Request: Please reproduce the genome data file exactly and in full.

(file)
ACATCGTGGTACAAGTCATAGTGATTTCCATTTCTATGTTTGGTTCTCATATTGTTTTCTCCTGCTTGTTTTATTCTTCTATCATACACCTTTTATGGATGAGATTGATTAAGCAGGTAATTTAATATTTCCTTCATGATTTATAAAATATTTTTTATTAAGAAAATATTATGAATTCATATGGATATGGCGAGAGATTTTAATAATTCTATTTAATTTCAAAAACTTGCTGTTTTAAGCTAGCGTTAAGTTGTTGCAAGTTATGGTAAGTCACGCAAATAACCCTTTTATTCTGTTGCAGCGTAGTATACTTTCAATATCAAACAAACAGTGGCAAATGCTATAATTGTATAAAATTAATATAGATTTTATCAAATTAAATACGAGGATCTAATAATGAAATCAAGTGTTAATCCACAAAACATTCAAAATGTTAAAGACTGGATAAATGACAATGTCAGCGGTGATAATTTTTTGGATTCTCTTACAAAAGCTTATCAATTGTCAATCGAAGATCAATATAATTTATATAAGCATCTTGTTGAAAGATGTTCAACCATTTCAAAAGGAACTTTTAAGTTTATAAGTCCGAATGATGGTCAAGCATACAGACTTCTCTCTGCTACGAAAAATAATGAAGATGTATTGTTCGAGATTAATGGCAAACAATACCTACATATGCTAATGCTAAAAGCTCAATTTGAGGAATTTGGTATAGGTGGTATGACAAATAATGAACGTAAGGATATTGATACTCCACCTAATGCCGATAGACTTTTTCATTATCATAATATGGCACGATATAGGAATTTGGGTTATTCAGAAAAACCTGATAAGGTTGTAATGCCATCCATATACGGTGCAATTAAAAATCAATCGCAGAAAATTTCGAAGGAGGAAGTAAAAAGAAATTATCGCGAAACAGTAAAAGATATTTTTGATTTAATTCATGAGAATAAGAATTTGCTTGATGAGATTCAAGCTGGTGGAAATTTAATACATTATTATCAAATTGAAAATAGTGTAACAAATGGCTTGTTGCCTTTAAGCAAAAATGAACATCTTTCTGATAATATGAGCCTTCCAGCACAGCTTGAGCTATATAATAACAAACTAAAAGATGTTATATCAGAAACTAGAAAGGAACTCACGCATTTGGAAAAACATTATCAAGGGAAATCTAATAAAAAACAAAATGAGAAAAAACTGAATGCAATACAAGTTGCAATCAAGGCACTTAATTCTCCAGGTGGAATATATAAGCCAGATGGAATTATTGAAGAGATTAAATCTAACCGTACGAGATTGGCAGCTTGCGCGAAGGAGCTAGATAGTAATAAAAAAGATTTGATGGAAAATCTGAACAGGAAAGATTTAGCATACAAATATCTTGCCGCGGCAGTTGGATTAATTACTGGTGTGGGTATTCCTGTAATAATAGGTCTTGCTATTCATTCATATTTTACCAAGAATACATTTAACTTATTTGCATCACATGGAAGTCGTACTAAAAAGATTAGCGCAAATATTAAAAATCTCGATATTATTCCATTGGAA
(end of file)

ACATCGTGGTACAAGTCATAGTGATTTCCATTTCTATGTTTGGTTCTCATATTGTTTTCTCCTGCTTGTTTTATTCTTCTATCATACACCTTTTATGGATGAGATTGATTAAGCAGGTAATTTAATATTTCCTTCATGATTTATAAAATATTTTTTATTAAGAAAATATTATGAATTCATATGGATATGGCGAGAGATTTTAATAATTCTATTTAATTTCAAAAACTTGCTGTTTTAAGCTAGCGTTAAGTTGTTGCAAGTTATGGTAAGTCACGCAAATAACCCTTTTATTCTGTTGCAGCGTAGTATACTTTCAATATCAAACAAACAGTGGCAAATGCTATAATTGTATAAAATTAATATAGATTTTATCAAATTAAATACGAGGATCTAATAATGAAATCAAGTGTTAATCCACAAAACATTCAAAATGTTAAAGACTGGATAAATGACAATGTCAGCGGTGATAATTTTTTGGATTCTCTTACAAAAGCTTATCAATTGTCAATCGAAGATCAATATAATTTATATAAGCATCTTGTTGAAAGATGTTCAACCATTTCAAAAGGAACTTTTAAGTTTATAAGTCCGAATGATGGTCAAGCATACAGACTTCTCTCTGCTACGAAAAATAATGAAGATGTATTGTTCGAGATTAATGGCAAACAATACCTACATATGCTAATGCTAAAAGCTCAATTTGAGGAATTTGGTATAGGTGGTATGACAAATAATGAACGTAAGGATATTGATACTCCACCTAATGCCGATAGACTTTTTCATTATCATAATATGGCACGATATAGGAATTTGGGTTATTCAGAAAAACCTGATAAGGTTGTAATGCCATCCATATACGGTGCAATTAAAAATCAATCGCAGAAAATTTCGAAGGAGGAAGTAAAAAGAAATTATCGCGAAACAGTAAAAGATATTTTTGATTTAATTCATGAGAATAAGAATTTGCTTGATGAGATTCAAGCTGGTGGAAATTTAATACATTATTATCAAATTGAAAATAGTGTAACAAATGGCTTGTTGCCTTTAAGCAAAAATGAACATCTTTCTGATAATATGAGCCTTCCAGCACAGCTTGAGCTATATAATAACAAACTAAAAGATGTTATATCAGAAACTAGAAAGGAACTCACGCATTTGGAAAAACATTATCAAGGGAAATCTAATAAAAAACAAAATGAGAAAAAACTGAATGCAATACAAGTTGCAATCAAGGCACTTAATTCTCCAGGTGGAATATATAAGCCAGATGGAATTATTGAAGAGATTAAATCTAACCGTACGAGATTGGCAGCTTGCGCGAAGGAGCTAGATAGTAATAAAAAAGATTTGATGGAAAATCTGAACAGGAAAGATTTAGCATACAAATATCTTGCCGCGGCAGTTGGATTAATTACTGGTGTGGGTATTCCTGTAATAATAGGTCTTGCTATTCATTCATATTTTACCAAGAATACATTTAACTTATTTGCATCACATGGAAGTCGTACTAAAAAGATTAGCGCAAATATTAAAAATCTCGATATTATTCCATTGGAA